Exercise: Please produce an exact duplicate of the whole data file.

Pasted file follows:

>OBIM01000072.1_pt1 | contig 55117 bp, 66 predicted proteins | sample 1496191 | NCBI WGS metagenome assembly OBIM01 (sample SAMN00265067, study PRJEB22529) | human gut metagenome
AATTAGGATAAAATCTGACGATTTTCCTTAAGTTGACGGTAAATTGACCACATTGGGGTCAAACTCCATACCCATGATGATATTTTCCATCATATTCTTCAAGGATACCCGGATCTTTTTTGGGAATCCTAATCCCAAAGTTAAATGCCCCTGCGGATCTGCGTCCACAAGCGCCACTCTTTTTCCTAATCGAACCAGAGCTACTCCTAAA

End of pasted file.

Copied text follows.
>OBIM01000072.1_pt1 | contig 55117 bp, 66 predicted proteins | sample 1496191 | NCBI WGS metagenome assembly OBIM01 (sample SAMN00265067, study PRJEB22529) | human gut metagenome
AATTAGGATAAAATCTGACGATTTTCCTTAAGTTGACGGTAAATTGACCACATTGGGGTCAAACTCCATACCCATGATGATATTTTCCATCATATTCTTCAAGGATACCCGGATCTTTTTTGGGAATCCTAATCCCAAAGTTAAATGCCCCTGCGGATCTGCGTCCACAAGCGCCACTCTTTTTCCTAATCGAACCAGAGCTACTCCTAAA